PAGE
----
Release Date: Feb 17, 2009
Record label: Polyvinyl
Genre(s): Indie, Rock
Even though Asobi Seksu is a highly unlikely Japanese name (it means ‘casual sex’, after all) early reviews of this New York band’s work seemed to exclusively begin with a biographical paragraph emphasising the fact that this is not a Japanese solo artist. Having established a reputation as one of the premier nu-gaze acts with 2006’s Citrus, however, such formalities are probably no longer required. Indeed, thanks to a couple of high profile appearances on the popular TV series Skins (which, for better or worse, made the Gossip a household name in the UK) the intimidating group of teenagers skulking around outside my flat probably know more about Asobi Seksu (no pun intended) than I do.
Review Summary: Fans of the shoegazer elements heard on Citrus may be disappointed with Asobi Seksu's new direction, but Hush is a worthwhile album all the same.No matter what the final product may have been, the moment Asobi Seksu began writing the follow up to the highly praised Citrus it became inevitable that there would be some sort of fan backlash. And this shouldn't surprise anybody; there are innumerable examples of bands or artists who have, for better or for worse, changed their sound only to be bombarded with criticism on the unveiling of new material. The reverb heavy shoegaze heard on Citrus won over many a fan back in 2006, and for very good reason.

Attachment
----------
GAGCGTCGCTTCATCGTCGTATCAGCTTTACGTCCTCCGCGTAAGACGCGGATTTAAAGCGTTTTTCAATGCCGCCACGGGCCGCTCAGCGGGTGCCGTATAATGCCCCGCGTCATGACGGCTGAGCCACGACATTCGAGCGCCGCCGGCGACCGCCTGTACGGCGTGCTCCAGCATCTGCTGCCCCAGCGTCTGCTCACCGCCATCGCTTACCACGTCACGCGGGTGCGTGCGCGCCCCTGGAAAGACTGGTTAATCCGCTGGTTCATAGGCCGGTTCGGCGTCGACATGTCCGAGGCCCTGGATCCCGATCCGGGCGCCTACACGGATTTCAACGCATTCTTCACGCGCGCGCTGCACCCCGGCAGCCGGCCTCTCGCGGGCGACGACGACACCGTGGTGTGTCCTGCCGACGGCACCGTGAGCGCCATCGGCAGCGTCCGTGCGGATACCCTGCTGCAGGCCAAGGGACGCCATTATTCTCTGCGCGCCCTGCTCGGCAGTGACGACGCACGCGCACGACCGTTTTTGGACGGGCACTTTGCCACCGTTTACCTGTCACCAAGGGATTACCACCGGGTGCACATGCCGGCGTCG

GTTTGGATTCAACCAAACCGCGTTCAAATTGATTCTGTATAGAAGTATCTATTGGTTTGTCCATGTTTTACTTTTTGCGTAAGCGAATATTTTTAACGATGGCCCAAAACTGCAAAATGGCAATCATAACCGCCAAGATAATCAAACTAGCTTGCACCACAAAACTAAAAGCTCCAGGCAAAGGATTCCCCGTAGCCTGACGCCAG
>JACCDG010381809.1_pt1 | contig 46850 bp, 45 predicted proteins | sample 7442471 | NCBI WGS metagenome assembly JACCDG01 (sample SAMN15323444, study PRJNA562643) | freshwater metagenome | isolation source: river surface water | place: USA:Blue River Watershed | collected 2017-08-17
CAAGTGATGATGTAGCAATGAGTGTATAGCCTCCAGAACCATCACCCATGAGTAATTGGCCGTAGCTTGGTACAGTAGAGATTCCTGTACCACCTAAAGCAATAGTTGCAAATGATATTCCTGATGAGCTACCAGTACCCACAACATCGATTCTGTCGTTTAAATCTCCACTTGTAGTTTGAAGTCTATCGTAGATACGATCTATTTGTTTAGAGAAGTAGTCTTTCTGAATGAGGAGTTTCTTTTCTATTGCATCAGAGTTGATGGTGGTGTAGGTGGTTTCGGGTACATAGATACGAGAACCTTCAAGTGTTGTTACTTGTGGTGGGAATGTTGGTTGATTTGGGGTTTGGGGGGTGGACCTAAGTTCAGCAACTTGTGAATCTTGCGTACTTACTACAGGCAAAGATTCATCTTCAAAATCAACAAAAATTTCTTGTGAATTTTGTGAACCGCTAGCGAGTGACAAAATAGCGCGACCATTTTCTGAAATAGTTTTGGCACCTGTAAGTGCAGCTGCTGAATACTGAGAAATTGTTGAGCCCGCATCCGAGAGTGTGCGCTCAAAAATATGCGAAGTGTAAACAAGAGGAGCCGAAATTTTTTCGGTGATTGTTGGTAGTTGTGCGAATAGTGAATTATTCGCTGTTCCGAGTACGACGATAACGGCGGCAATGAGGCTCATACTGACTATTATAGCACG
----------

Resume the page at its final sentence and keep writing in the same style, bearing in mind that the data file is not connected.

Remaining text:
Maybe noise-pop, in its latest, crashing-towards-the-mainstream iteration, is to shoegaze as pop-punk is to true punk. The former, adding gloss to essentially pop-music structures; the latter, a denser, less accessible version in which the medium is >half the appeal of itself. Shoegaze, given over as it has been to subtleties of timbre within overpowering distortion, is, after all, about finding beauty in abstraction.
"Dream pop" is a term that gets slapped on any act that incorporates ambient elements or lets instruments obscure the vocals. I can understand the urge to label some music thus, especially where it applies to Asobi Seksu. It's been called dream pop because it is pleasant and airy, like a good dream. But if we consider the bands who first inspired the term, we're reminded that all dreams aren't necessarily good ones.
Sometime during the touring cycle that followed the release of their 2006 record Citrus, Asobi Seksu's guitar player and the architect of their impressively layered neo-shoegaze sound, James Hanna, told his partner in the band, singer Yuki Chikudate, that he was sick of guitars and wanted to do something different. Fast forward to their 2008 release Hush and the band, now down to a duo, has dismantled the wall of guitars and gone in a new direction. Where once there were layered guitars, buried vocals, and tons of loud effects, now there are icy synths, precise arrangements, and upfront vocals.
Perfectly lovely and forgettable Asobi Seksu’s melodies, time signatures and stylistic evolution tend to move slowly—even as things around them zip by. Since 2006 sophomore release Citrus, the band has again dropped its rhythm section and landed on a new label. But little has changed musically, aside from the subtraction of a few layers of guitar texture and the addition of some bubbly twee-pop dynamics.